What my purchase of this lobster art taught me about B2B SaaS pricing
Or: How to navigate pricing design for uneducated buyers like me
We bought some art!
Well first we bought a new home, actually, in the fall of last year.
We have a 14-month-old, you see, and his arrival has coincided with an onslaught of stuff. Pack-n-plays, toys, baby clothes, and all matter of other baby things that every parent knows well.
In the real estate office conference room where we signed our closing papers, there was a large, incredible print by an amazing local New Hampshire artist, Bill Paarlberg. The work is called “Save the Wentworth”, and depicts a lobster overtaking the historic Wentworth By the Sea hotel, a beautiful local landmark.
Ironically, we had just been talking earlier that day about how we needed more art to decorate the walls of our new house.
We decided we needed to find a print of this painting, and so we took note of the name of the work and the artist.
Some weeks later, after moving into our new home, we were out to lunch in our old town (Portsmouth, NH), and decided to stop by a local art gallery that we new carried prints of this work. We happened to find a much smaller, alternate version of the one we’d seen in the real estate office. After some gallery-browsing, and hemming-and-hawing over price, we decided to make the purchase, and it now hangs proudly in our house. Here’s a picture of ours:
Again: all credit goes to the amazing Bill Paarlberg for this work, called “Save the Wentworth”. Check out his stuff, visit Portsmouth, NH, and take something home. Seriously.
The “lobster art challenge” in B2B XaaS pricing
I was looking at this picture the other day, hanging proudly on our wall, and it spurred a thought about pricing, value, and willingness to pay.
When we saw the big version of this picture on the wall, and subsequently the small version in the gallery, I had no frame of reference for what I would be willing to pay for the painting. I knew we valued it greatly, but I had no idea what the price tag of that value would be - would it be equivalent to a nice dinner? A concert ticket? A PlayStation? Something else?
We were qualified buyers - “decision makers” in research parlance, and certainly target customers of this art gallery, as new homeowners seeking to outfit a home. But we were definitely uninformed buyers. We were largely unaware of the category (art) in which we were exploring and had no frame of reference on pricing.
So as we explored the gallery, we weighed the price of the lobster print by looking at other similar prints in the gallery and comparing the value-for-price of our treasured selection versus alternative options. We used a range of “comps” to ultimately decide that the price of the complex, hard-to-quantify good that we wanted to purchase was worth the price tag.
The holy grail in B2B pricing is a value-based pricing strategy. In complex B2B tech markets, including SaaS / XaaS, the hurdles to value-based pricing are becoming lower. Product-led growth (PLG) strategies lead to more customer data collection. As vendors harness customer data, they are able to more effectively enact pricing experiments and adjust pricing strategies to align to customer value.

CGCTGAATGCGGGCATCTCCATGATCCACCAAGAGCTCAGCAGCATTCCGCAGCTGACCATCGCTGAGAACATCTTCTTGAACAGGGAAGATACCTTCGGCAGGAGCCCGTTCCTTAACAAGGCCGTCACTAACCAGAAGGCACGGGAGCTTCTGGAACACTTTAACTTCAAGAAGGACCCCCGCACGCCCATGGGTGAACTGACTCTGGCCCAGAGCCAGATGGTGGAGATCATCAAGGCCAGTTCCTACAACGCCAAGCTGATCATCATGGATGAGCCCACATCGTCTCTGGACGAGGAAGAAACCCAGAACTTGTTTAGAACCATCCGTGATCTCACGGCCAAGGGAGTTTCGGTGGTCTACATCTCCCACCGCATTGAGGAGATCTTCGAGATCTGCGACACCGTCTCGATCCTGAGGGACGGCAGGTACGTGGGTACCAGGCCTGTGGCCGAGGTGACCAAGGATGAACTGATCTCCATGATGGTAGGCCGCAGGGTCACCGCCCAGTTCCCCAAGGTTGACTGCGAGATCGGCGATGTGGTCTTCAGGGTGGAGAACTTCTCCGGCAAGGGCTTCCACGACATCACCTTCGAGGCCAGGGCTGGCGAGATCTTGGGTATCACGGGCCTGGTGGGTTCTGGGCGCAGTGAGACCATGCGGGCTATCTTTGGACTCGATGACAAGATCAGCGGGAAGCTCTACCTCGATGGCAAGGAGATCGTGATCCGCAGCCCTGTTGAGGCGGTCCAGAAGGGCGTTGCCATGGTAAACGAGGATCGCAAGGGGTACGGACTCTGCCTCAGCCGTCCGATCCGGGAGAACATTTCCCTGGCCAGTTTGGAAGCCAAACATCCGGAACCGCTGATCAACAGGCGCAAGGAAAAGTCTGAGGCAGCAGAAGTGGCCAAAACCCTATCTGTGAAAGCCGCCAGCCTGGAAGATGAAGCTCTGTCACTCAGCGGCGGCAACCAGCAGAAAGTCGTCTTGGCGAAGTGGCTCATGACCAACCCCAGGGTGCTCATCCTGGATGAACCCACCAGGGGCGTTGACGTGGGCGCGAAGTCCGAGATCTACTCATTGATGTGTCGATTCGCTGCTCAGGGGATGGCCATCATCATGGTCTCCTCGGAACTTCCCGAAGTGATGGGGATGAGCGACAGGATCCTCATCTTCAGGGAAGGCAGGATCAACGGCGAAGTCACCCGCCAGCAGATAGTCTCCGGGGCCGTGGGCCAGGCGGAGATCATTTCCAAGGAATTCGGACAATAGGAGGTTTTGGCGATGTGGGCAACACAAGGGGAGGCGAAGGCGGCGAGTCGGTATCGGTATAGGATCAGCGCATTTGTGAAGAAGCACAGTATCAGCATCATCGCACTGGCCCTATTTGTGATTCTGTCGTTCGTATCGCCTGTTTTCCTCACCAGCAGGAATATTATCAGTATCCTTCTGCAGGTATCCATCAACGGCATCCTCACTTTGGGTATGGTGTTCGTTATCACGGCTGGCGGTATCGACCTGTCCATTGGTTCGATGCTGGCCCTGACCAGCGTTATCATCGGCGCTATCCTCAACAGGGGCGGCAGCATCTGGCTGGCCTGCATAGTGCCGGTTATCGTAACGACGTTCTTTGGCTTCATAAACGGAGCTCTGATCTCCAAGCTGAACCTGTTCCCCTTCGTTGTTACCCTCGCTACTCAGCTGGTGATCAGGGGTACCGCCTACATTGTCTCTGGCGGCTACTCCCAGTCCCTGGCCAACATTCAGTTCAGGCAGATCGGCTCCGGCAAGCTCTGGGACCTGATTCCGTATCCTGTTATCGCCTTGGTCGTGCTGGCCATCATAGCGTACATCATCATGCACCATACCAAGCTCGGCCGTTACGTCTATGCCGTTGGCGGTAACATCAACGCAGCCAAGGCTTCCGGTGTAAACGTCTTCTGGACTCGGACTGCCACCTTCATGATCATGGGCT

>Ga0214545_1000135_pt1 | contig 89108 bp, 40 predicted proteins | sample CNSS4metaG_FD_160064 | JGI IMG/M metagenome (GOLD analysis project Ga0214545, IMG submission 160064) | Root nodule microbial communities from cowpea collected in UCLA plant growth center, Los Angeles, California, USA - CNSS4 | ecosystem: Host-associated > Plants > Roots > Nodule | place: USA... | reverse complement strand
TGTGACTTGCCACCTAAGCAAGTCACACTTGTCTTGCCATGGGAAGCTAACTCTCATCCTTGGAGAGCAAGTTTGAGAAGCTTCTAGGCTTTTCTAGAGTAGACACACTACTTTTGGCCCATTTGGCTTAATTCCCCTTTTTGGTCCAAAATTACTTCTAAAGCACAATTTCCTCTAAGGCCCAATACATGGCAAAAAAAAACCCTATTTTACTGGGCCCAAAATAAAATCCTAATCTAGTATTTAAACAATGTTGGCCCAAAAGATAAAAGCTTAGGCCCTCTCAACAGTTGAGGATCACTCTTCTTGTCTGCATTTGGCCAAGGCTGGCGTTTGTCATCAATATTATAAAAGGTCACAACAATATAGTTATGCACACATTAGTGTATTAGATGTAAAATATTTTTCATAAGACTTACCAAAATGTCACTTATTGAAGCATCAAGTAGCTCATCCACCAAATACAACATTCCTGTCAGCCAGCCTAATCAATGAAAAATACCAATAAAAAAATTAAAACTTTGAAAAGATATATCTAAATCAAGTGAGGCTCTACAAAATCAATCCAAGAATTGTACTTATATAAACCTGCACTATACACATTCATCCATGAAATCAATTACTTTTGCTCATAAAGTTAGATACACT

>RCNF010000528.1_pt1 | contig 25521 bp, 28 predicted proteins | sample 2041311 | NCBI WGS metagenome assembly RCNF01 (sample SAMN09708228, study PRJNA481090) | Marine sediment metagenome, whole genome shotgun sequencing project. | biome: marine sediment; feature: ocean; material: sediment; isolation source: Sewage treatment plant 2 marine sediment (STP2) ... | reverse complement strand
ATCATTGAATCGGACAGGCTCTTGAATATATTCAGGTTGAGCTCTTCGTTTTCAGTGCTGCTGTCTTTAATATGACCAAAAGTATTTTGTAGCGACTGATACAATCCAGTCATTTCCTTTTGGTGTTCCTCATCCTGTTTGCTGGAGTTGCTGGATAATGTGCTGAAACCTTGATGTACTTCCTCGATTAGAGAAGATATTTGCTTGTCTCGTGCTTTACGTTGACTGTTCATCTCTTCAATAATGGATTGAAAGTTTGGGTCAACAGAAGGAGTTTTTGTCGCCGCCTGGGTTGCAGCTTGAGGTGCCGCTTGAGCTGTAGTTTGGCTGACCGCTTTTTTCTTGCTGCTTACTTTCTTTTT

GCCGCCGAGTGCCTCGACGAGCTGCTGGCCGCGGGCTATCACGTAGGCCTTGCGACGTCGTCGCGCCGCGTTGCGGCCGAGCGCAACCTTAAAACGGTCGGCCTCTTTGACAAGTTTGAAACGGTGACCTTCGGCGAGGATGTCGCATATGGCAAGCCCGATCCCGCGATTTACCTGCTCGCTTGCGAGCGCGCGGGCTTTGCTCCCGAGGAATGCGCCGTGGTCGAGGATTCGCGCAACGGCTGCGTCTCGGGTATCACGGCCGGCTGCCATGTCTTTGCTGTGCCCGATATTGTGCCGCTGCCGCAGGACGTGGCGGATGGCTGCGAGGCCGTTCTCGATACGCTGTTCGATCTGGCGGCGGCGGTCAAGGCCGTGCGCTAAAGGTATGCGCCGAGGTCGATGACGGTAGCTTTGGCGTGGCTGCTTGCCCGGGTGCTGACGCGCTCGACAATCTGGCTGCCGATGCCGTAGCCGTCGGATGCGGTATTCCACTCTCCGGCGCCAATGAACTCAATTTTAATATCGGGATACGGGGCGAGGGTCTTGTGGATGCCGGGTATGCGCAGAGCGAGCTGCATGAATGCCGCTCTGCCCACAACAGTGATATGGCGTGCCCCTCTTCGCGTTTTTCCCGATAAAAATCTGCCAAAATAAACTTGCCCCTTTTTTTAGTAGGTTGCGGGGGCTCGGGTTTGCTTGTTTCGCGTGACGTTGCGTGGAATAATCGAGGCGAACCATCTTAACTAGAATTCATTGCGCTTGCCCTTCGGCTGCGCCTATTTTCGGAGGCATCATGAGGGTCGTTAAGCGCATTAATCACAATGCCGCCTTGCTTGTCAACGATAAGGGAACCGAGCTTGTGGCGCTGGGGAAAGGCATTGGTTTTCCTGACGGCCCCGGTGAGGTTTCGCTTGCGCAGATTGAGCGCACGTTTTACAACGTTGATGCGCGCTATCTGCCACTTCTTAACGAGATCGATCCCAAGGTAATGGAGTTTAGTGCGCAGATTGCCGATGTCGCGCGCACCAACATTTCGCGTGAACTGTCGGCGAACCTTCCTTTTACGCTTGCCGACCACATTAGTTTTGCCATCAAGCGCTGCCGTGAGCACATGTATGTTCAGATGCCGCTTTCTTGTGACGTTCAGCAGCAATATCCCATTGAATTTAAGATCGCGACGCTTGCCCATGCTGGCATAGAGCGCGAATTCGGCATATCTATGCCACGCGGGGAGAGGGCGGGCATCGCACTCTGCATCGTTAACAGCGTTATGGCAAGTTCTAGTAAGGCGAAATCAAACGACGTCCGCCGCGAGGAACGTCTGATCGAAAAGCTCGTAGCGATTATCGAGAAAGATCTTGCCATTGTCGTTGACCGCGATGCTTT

From a researcher’s perspective, execution of a value-based pricing strategy often involves deployment of one or more customer research methods. Most notable is the elegant, simple and effective Van Westendorp Price Sensitivity Meter. A Van Westendorp approach usually involves an online survey that presents customers with representative product and/or service packages, and asks four questions:
At what price would you consider the product to be so expensive that you would not consider buying it? (Too expensive)
At what price would you consider the product to be priced so low that you would feel the quality couldn’t be very good? (Too cheap)
At what price would you consider the product starting to get expensive, so that it is not out of the question, but you would have to give some thought to buying it? (Expensive/High Side)
At what price would you consider the product to be a bargain—a great buy for the money? (Cheap/Good Value)
The data generated from the results of these questions is used to model an optimal price range for the product(s) tested.
This approach is simple, works very well in many cases, and can be extremely accurate. We’ve used it many times in our research, and continue to advocate for its use in price strategy setting for new products. However, there are a few challenges to navigate:
In B2B tech, it can be difficult to fully explain an offering in the time available to conduct an online survey
It can get expensive quickly, particularly if you are chasing enough sample to create multiple buyer segments and weed out any chance of outliers
It over-indexes on the “quantifiable” or pricing, and less on the “art” of pricing that can be gleaned from qualitative research
It relies on the assumptions of buyers with varying degrees of knowledge and differing motivations